Fair Trade, You Say? Government Facts Tell a Different Story


BY Farm Policy Facts

via KTIC (NE) - November 30, 2018


The global unfair trade practices that hurt American farmers and ranchers every day arenít exactly state secrets, despite claims by opponents of agriculture who blindly argue that they donít really exist or matter.


Every year, the U.S. government publishes a lengthy list of worldwide trade cheating called the National Trade Estimate. And, if anyone out there in the policy world still thinks U.S. agriculture isnít being cheated, we welcome you to take a look.


But, just in case you donít have time to read the 504-page report, we pulled a few nuggets to show you just how hard it is out there for American farmers and ranchers. And this doesnít even include all the subsidies and unfair trade practices in India, Thailand, Brazil, and a whole host of other ag competitors.




From the intellectual property theft to massive stockpiles of steel and aluminum, Chinaís trade relationship with the U.S. is strained in many ways.


When it comes to agriculture, China is our largest export market. But Americaís total trade deficit with China is significant at $375.2 billion in 2017. As the USTR notes in its report, Chinaís inconsistent enforcement of regulations and selective intervention create an unpredictable market.


         Chinaís 2015 Food Safety Law has been disastrous for exports of dairy, infant formula, seafood, grains and oilseeds. When the international community opposed it, China agreed to an implementation delay but still moved to require an unnecessary official certification of all food products, even low-risk exports.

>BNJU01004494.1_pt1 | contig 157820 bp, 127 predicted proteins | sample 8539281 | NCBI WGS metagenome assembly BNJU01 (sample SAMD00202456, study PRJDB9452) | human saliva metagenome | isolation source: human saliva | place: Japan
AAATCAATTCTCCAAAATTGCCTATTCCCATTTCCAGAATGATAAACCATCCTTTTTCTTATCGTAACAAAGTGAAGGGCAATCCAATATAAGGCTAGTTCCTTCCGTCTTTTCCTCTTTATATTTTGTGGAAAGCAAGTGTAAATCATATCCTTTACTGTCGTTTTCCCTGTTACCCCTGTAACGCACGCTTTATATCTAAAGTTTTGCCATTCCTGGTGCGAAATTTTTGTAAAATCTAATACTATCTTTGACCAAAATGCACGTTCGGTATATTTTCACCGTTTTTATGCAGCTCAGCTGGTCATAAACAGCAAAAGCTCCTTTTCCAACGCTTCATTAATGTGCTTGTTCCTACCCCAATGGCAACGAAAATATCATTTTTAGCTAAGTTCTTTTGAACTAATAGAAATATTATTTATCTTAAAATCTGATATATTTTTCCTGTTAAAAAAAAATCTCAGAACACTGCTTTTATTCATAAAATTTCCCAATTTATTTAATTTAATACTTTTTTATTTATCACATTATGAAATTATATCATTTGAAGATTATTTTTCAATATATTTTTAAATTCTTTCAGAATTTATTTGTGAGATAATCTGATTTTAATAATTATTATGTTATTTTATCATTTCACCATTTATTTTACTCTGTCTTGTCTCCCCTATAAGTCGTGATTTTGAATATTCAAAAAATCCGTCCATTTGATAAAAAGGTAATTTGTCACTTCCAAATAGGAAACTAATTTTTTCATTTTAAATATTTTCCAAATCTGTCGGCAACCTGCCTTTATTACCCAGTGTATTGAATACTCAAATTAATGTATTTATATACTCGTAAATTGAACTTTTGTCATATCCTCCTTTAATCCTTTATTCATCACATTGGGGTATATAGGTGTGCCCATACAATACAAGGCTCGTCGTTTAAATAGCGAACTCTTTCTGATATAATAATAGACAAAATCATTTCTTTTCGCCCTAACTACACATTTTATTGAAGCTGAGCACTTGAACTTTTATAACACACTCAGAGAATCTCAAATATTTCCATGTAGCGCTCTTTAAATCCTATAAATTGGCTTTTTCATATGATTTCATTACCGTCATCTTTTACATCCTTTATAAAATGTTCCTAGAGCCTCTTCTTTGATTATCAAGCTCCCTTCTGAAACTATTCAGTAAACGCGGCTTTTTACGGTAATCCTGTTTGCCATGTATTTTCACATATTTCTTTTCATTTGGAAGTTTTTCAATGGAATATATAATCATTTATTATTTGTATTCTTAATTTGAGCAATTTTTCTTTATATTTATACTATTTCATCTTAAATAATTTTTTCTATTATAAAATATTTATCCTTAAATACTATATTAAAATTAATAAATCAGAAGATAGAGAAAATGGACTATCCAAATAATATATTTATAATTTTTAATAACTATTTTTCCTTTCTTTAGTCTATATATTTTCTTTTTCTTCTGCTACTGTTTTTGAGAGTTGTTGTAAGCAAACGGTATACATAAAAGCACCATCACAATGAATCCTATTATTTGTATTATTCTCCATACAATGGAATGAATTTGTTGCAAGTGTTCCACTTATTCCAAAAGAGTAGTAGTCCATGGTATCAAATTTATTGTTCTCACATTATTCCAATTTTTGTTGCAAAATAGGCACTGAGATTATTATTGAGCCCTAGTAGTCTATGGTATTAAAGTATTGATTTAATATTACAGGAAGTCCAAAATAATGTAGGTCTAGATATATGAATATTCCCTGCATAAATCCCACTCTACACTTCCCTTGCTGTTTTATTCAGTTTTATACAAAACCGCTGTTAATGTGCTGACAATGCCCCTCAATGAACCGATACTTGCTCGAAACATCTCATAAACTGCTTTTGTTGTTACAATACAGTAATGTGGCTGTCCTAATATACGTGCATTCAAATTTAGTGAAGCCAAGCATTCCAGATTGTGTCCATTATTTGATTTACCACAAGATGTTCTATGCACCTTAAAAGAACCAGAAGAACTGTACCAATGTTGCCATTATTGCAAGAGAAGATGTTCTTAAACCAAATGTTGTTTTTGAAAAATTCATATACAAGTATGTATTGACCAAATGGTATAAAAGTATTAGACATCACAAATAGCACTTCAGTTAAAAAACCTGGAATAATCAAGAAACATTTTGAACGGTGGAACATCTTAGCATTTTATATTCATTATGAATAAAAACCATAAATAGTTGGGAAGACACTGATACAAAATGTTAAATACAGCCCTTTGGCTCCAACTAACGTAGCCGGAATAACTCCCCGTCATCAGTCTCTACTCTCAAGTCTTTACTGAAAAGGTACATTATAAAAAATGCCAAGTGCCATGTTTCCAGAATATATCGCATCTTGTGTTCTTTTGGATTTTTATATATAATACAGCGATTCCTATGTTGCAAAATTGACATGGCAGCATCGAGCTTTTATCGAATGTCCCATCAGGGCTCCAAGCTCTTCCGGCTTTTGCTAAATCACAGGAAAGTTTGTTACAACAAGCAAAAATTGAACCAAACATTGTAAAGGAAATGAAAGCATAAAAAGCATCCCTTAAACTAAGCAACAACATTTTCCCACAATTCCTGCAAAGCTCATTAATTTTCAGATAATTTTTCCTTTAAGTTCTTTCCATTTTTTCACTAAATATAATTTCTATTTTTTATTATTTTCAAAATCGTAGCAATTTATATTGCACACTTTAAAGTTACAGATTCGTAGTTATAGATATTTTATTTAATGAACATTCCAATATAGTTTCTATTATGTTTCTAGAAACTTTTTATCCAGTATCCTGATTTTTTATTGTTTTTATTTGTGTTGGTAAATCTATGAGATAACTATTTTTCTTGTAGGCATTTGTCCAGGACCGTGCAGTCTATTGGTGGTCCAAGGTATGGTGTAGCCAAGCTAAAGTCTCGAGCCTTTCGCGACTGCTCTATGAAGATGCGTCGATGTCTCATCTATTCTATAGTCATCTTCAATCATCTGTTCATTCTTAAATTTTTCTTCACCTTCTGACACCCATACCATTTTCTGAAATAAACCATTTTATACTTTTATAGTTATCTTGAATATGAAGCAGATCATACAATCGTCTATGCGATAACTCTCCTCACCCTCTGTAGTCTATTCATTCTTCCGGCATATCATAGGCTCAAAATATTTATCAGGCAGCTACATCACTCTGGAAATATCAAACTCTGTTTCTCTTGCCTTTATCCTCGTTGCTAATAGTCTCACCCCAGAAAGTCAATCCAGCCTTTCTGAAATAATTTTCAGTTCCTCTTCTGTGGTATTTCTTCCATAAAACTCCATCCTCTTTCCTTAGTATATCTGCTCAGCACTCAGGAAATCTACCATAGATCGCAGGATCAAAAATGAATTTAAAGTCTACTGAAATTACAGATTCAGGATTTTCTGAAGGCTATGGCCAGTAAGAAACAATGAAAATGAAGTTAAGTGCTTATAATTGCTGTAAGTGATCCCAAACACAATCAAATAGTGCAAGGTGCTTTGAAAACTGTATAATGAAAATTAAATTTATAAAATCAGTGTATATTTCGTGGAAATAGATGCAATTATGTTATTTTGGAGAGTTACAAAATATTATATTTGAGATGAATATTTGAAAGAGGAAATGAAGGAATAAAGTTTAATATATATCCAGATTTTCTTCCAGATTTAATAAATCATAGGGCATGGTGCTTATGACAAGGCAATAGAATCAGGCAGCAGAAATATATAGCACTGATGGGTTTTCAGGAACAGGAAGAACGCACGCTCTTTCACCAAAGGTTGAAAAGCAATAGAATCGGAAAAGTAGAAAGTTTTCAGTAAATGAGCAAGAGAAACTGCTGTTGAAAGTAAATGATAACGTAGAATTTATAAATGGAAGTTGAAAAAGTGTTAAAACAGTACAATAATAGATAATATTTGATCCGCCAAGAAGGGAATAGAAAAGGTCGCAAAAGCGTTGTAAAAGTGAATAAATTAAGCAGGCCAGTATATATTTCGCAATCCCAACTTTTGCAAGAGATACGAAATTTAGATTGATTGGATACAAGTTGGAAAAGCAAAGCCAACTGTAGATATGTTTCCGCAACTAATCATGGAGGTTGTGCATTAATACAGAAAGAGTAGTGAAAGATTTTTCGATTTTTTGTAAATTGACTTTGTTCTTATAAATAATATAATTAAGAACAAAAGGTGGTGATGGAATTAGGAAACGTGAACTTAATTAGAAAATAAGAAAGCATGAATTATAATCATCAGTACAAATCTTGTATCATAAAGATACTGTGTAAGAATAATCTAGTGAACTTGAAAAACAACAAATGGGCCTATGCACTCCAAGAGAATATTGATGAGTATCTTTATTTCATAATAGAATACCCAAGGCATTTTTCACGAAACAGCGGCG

Beef, to some extent, is back on the table in China after years of an outright ban based on unscientific political whims. But China still doesnít follow international standards on beef and maintains a ban on compounds that are widely used in the industry.

         Subsides continue to distort the export market and price for many commodities in China. The government provides subsidies and support for cotton, rice, wheat and corn among others. And, China doesnít follow the market access it promised when it entered the WTO through its tariff-rate quota system.




Our northern neighbor may be the largest good export market we have but the total trade imbalance for all U.S. goods is significant coming in last year at a whopping $17.5 billion.


The NAFTA reboot, known as the United States-Mexico-Canada Agreement or USMCA, aims to correct some of the imbalance but a look at the issues in agriculture shows just how significant the problem is for American farmers and ranchers.


         Canadaís supply management system for diary, chicken, turkey and eggs severely limits the ability of U.S. producers to increase exports and means Canadian consumers pay more for these goods.

         Dairy alone has been a huge problem for U.S. producers with an unfair pricing scheme called Class 7 that is aimed at decreasing U.S. imports of dairy components and increasing Canadian exports of skim milk powder.

         U.S. grain producers also face a big challenge in Canada with a system that prevents them from receiving a premium grade for grain and instead only receiving a label for the country of origin, which unfairly tilts the market toward domestic producers.


Mexico ...